Each person who believes in Jesus as the Son of God has different reasons for doing so. I’ve summarized mine here and discussed them at length throughout the blog. For some people, their personal experiences with prayer provide support for their belief in Jesus. For others, such as myself, the relationship works more in the reverse. I believe in the power of prayer because I believe in the authority of Jesus (on other grounds). As such, I do not consider myself especially qualified to write about prayer. Nonetheless, I will offer what thoughts I can, so that perhaps they may be helpful to others in my situation.
To be clear, I don’t believe that the entire Bible is free from error, and I won’t believe something that is contrary to reason just because the Bible says so. Nonetheless, I do believe that the Lord’s own teaching is free from error. For reasons of His own (which I suspect are related to God’s purposes in remaining hidden), Jesus chose not to write us a perfect book in His own words. Nonetheless, the Gospels produced by His first generation of followers are honest, non-fiction testimonies that reveal God more directly than the other biblical books. The Gospels might not be accurate in every detail, but if they speak clearly on some point, then I accept it as the truth and work to incorporate it into my life, even when a deeper understanding doesn’t come easily.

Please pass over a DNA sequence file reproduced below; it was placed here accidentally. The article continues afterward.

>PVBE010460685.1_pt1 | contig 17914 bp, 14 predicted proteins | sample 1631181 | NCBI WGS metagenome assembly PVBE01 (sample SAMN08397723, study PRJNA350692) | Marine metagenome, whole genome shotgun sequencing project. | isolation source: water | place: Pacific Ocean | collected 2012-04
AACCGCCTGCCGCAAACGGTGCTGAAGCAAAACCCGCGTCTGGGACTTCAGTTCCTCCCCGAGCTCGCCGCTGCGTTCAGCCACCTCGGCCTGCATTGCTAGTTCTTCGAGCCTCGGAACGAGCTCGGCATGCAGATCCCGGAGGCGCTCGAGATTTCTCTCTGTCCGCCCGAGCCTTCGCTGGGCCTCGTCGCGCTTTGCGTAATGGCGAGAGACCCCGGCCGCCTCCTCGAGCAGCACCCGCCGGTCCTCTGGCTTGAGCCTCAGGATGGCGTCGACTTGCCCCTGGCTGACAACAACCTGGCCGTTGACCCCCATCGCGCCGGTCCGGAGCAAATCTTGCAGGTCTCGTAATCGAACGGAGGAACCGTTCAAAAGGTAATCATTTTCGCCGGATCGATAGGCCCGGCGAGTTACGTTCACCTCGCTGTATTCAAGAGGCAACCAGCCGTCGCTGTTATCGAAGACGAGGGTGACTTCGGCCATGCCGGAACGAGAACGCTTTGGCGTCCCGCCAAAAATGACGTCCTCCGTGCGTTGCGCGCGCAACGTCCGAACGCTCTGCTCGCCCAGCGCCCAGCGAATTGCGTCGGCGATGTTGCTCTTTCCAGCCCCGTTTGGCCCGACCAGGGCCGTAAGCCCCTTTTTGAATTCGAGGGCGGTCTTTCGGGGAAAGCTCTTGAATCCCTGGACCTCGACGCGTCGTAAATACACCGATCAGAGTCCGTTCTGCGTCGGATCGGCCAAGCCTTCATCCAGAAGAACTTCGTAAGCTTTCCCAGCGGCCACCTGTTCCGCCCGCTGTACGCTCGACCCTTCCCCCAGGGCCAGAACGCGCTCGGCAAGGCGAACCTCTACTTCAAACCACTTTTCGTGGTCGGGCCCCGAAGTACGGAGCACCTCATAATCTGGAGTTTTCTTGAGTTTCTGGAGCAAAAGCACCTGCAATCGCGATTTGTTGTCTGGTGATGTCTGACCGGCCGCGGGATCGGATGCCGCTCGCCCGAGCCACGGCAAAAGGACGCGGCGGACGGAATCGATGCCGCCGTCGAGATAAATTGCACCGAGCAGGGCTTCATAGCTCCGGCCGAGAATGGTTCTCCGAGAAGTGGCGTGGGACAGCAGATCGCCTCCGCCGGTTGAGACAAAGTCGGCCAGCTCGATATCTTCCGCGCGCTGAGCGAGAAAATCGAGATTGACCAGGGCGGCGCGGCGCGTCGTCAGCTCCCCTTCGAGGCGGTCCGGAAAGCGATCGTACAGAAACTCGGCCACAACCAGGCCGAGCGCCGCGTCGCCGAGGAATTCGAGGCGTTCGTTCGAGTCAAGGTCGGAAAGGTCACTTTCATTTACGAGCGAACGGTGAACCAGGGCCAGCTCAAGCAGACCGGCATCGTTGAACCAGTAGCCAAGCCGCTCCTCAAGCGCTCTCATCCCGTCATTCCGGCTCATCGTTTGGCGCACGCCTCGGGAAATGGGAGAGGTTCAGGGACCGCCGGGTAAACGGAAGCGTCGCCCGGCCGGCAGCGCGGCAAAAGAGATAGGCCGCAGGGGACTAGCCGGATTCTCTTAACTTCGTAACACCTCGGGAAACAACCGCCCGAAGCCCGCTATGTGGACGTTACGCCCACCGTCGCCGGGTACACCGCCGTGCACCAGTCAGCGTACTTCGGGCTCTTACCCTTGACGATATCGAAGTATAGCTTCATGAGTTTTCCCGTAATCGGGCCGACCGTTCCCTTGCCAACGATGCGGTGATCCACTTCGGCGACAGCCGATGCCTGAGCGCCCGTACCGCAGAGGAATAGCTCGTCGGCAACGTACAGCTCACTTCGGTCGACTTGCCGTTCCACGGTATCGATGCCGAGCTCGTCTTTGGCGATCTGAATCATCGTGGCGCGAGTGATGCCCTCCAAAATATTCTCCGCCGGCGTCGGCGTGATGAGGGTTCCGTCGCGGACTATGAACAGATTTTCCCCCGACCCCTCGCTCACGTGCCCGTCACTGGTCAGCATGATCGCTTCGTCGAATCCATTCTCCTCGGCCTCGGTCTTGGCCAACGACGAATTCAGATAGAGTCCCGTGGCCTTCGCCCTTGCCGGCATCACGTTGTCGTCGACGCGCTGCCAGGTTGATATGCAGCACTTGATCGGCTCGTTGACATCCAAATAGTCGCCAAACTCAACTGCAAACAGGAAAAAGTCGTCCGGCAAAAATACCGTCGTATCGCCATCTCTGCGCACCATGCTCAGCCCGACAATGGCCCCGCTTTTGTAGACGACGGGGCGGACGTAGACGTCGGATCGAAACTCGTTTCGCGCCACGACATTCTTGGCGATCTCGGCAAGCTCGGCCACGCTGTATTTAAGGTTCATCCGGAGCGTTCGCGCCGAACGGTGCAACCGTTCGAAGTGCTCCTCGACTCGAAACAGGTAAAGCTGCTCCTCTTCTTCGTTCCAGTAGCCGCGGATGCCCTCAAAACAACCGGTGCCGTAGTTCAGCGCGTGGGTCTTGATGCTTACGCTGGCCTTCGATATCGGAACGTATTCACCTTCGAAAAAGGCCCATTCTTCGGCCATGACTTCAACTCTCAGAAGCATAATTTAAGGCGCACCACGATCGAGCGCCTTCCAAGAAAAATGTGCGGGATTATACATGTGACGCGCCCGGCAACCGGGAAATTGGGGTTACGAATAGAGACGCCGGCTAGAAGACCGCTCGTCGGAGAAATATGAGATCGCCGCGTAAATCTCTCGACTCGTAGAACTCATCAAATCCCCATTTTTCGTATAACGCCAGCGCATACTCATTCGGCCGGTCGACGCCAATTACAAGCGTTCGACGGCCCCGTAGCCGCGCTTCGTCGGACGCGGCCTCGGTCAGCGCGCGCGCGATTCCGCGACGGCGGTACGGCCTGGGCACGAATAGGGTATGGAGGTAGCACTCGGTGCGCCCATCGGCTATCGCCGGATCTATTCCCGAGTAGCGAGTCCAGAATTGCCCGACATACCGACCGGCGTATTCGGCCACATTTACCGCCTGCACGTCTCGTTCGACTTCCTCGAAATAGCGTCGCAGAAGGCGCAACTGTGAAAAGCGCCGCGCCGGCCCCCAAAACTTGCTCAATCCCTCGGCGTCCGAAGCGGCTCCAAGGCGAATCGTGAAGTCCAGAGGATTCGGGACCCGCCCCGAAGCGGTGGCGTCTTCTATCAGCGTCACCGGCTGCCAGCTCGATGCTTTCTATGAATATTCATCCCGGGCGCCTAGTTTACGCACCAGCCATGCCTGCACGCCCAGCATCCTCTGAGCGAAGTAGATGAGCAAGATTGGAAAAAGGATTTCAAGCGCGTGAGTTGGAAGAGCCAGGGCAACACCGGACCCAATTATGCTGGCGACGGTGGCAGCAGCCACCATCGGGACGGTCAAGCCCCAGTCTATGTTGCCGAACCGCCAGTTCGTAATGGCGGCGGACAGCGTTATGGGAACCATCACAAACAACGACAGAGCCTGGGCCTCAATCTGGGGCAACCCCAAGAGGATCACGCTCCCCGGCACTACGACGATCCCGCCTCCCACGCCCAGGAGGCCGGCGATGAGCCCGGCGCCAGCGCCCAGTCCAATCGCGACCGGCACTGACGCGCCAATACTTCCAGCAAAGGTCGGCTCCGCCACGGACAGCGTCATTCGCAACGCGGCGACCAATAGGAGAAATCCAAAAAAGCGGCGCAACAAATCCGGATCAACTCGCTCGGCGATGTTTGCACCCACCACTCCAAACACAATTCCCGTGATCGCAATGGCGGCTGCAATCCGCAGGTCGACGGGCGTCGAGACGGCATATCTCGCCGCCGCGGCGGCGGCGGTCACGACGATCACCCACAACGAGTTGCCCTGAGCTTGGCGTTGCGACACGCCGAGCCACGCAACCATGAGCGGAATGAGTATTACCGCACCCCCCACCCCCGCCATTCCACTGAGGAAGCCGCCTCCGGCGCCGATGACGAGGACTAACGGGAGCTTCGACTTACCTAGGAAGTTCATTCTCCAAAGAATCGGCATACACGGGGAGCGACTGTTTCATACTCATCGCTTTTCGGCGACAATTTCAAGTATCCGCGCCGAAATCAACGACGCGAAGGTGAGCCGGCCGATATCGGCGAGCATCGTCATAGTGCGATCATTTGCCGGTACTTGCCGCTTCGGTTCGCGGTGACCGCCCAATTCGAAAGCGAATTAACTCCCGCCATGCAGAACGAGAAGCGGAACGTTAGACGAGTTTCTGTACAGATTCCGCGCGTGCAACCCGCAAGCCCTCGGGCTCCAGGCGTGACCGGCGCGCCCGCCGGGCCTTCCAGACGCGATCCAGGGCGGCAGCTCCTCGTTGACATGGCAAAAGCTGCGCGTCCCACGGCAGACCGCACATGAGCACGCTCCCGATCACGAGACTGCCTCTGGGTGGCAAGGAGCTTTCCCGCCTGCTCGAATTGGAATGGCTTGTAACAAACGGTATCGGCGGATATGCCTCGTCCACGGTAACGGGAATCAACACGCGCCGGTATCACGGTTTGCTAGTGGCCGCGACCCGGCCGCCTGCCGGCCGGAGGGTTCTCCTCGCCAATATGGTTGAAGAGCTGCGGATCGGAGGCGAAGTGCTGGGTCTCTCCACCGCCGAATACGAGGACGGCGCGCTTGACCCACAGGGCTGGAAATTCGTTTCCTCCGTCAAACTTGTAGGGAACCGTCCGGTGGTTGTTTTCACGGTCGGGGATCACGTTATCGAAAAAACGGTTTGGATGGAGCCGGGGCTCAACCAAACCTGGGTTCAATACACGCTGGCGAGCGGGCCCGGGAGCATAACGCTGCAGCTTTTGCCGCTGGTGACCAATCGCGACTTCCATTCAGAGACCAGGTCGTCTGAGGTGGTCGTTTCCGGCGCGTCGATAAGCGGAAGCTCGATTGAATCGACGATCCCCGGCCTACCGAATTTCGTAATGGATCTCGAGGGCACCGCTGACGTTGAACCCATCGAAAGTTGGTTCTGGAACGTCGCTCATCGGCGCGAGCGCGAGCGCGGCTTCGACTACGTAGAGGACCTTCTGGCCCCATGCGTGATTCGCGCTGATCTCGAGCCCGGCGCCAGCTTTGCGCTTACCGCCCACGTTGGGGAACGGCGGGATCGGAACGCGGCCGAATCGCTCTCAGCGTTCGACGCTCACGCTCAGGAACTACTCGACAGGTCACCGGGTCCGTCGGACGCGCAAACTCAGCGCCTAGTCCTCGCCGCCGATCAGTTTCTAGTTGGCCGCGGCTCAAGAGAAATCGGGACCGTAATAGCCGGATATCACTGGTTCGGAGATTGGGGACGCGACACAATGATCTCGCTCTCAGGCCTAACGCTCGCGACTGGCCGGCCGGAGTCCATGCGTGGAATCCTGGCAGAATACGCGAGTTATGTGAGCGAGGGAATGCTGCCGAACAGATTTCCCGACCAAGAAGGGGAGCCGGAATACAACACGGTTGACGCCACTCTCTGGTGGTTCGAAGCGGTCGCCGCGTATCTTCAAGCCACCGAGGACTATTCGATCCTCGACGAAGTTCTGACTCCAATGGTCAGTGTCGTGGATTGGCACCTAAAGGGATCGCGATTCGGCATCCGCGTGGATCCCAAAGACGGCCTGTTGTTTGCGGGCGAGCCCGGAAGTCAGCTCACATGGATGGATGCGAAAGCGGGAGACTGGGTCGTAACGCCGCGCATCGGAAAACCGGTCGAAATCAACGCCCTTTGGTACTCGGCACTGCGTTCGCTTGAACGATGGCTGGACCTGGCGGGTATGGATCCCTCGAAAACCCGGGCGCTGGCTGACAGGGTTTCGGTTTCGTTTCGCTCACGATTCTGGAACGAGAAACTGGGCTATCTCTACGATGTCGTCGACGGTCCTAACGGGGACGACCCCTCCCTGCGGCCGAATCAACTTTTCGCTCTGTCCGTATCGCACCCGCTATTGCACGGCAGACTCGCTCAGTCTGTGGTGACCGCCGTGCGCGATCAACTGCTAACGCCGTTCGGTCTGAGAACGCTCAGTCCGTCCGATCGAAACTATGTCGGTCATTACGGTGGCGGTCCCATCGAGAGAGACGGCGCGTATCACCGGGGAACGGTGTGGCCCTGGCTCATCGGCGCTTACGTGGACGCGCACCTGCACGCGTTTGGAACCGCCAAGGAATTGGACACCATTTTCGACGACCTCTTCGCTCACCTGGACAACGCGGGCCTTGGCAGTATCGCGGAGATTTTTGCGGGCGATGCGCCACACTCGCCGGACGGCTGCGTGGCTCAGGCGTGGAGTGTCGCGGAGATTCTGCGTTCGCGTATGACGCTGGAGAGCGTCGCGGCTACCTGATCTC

Jesus talked a great deal about prayer. He said multiple times (e.g., in introducing the Lord’s Prayer) not “if” you pray, but “when” you pray. He prayed to the Father on numerous occasions. Prayer was the primary topic of some of the parables. To take the Christian life seriously requires taking prayer seriously.
My style of prayer often resembles that of a traveler dropping postcards in the mail. I am far from home, my Father and I are separated by a great distance, and He looks forward to hearing from me, so I send Him messages. It usually doesn’t feel like a two-way dialogue. I don’t know whether other people hear from God directly (as many say they do), but I myself do not, at least not in any way that I can unmistakably separate from my own thoughts. I do believe that God speaks to us indirectly, albeit not always clearly, through the gift of conscience. (Even if God’s law were never spoken or read to us, it is written on our hearts.) And I have invited Him into my heart and mind, in the hope that over time He will transform me into a new creation, in His own image.
Some of my prayers are expressions of gratitude, joy, or praise. Others are expressions of apology or regret. Many of them, however, are petitions. I make requests of God on behalf of myself, friends and family, and others I do not know personally. This raises the key question asked in the title of this post: do such prayers actually achieve results?